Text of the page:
You Can Get Out of Debt

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You Can Get Out of Debt

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Photo credit: Daniel Oines by license

As a college freshman, I was able to get a credit card in about five minutes. How ironic that ten years earlier, my mom, a college instructor with a Master’s Degree, couldn’t get one because she didn’t have a full-time job.

What a switch that a bank was willing to give me a line of credit, uneducated and unemployed, when only a decade before my mom couldn’t even write a check — for money she had in the bank — without two forms of ID, one of which needed to be a credit card for which she wasn’t eligible.

Times have changed. And I wish I had never seen that credit card booth with its free water bottle and a few coupons for fast food.

Oh, I was responsible enough. I paid it off every month. I didn’t buy frivolous things. But, it eventually became the source of much stress and heart ache. We lived to tell the tale of getting OUT of debt, but it was hard work.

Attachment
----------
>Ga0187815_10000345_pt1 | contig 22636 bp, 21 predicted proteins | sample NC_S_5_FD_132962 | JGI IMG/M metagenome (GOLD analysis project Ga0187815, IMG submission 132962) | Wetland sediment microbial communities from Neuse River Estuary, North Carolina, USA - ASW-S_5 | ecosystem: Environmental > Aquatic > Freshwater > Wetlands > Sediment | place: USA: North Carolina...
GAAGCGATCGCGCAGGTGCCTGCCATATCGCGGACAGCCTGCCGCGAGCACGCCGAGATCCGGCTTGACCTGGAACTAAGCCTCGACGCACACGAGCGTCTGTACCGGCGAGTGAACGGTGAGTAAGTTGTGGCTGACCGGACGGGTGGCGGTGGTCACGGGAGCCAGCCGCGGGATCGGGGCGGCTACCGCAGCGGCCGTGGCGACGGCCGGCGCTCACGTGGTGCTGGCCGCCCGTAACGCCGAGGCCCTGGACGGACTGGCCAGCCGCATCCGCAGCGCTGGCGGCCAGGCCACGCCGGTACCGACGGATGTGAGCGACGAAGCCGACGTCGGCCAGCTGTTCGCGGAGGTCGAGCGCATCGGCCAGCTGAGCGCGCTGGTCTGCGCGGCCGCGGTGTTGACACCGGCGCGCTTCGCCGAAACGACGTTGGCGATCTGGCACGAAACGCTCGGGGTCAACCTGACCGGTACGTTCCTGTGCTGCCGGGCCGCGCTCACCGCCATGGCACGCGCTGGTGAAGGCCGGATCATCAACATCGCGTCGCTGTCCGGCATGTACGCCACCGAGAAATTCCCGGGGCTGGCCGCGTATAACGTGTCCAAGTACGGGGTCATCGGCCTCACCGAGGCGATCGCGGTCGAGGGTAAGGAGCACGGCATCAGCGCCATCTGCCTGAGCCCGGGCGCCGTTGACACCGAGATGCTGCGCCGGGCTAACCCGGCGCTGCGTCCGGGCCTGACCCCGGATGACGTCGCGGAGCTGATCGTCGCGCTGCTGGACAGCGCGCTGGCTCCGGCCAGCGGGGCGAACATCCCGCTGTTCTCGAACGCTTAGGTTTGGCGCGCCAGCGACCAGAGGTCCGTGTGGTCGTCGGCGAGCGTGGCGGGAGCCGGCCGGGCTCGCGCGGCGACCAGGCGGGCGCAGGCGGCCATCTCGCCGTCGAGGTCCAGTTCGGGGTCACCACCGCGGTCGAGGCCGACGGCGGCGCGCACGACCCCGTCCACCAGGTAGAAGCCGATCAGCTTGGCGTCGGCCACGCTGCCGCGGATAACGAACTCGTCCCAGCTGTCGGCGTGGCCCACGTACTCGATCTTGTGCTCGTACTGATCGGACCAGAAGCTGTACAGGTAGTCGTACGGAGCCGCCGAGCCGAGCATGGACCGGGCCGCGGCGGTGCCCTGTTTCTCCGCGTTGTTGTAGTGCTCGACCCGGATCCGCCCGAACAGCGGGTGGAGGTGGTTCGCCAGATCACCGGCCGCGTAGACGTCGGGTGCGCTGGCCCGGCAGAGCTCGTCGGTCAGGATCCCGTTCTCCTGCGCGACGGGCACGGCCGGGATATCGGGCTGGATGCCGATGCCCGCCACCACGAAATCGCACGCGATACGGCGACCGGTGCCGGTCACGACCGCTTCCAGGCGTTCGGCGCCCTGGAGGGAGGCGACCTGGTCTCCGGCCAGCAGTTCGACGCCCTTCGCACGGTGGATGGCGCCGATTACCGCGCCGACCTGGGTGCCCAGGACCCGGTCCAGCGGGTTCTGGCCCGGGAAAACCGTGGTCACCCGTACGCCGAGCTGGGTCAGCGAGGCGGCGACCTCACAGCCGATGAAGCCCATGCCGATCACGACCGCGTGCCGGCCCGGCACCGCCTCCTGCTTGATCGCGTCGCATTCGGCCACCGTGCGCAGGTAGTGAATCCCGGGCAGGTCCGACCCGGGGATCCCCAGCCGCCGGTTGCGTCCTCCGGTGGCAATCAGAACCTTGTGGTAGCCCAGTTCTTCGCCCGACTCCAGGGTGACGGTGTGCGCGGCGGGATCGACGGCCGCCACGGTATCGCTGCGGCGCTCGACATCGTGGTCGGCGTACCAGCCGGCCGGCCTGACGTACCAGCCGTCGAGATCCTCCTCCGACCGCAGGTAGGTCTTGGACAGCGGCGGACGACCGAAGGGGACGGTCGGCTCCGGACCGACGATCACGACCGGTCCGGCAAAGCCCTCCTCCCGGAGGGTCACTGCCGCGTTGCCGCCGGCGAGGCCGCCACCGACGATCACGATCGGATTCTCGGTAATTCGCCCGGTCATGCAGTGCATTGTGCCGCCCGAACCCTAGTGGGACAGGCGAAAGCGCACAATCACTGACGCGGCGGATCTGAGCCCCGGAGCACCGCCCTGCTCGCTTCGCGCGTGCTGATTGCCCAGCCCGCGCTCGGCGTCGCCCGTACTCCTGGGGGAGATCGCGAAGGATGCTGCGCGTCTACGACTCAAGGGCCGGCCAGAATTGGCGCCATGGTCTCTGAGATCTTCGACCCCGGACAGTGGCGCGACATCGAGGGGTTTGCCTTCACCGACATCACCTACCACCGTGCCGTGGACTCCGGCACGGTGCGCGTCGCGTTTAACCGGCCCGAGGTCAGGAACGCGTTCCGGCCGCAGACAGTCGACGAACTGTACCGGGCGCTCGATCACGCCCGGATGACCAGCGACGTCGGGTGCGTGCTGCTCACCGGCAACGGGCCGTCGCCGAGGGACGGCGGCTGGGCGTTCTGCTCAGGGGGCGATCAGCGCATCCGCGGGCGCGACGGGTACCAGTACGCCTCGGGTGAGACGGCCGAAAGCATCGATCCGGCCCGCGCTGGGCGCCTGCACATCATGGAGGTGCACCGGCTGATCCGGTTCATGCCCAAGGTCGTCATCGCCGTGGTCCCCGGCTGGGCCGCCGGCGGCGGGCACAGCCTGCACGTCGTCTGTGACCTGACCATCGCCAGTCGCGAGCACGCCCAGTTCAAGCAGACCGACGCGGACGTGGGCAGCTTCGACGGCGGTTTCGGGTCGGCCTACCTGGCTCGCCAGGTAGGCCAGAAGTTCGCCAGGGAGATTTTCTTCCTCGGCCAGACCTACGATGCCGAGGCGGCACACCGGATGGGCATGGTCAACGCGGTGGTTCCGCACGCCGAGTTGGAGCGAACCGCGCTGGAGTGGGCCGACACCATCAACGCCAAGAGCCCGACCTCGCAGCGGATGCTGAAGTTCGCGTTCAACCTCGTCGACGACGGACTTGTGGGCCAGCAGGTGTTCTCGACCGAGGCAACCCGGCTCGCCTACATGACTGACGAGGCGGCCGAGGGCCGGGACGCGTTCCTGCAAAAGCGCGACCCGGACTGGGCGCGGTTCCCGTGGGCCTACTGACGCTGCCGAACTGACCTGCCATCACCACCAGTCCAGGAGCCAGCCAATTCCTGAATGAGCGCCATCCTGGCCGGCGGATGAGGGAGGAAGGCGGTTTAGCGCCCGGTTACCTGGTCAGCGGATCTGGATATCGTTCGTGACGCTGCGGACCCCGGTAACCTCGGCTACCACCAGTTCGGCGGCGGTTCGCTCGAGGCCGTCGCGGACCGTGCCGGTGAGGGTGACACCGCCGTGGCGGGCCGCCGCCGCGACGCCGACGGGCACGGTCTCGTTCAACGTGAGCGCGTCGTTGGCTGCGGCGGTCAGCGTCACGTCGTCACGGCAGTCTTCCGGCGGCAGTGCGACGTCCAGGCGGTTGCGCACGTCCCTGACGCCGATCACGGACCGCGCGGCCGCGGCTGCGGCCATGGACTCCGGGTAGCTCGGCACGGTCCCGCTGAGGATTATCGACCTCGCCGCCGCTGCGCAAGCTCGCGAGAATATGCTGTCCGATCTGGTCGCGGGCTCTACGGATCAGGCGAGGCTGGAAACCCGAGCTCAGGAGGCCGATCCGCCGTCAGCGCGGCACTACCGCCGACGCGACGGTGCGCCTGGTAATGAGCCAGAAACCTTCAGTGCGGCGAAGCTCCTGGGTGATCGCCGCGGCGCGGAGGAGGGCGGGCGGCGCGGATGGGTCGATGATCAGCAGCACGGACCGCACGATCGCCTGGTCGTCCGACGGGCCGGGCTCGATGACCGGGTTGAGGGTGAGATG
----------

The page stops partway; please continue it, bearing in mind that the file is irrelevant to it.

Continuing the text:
Back in the old days, I often told myself that I should pay it off. I should get out of debt. It was a should but not really a must. Or even a can.

Should you get out of debt?

I hear people say this all the time: “We should really pay that off.” But their hearts aren’t always in it.

Let’s think about it differently: Must you get out of debt? You might be in that position and know it already. That is half the battle. Decided to fight the good fight, however hard, is a great step in the right direction.

Lest someone feel like I’m bossing them or guilt-tripping them about their spending habits, let me rephrase again.

You Can Get Out of Debt

You CAN get out of debt.

Yes, yes, you can. I don’t need to convince everyone. Many of you already now that you should, must, and can. And you’re doing what it takes to make it happen.

But, some of you make a lot more than the rest of us. Some of you are carrying balances you don’t need to carry. Some of you really can get out of debt, and I want you to think about doing it. You can do it.

(Please hear my empowerment voice, not my nagging, guilt-tripping voice.)

If you are in debt and you have the means to get out, I want to encourage you to do it.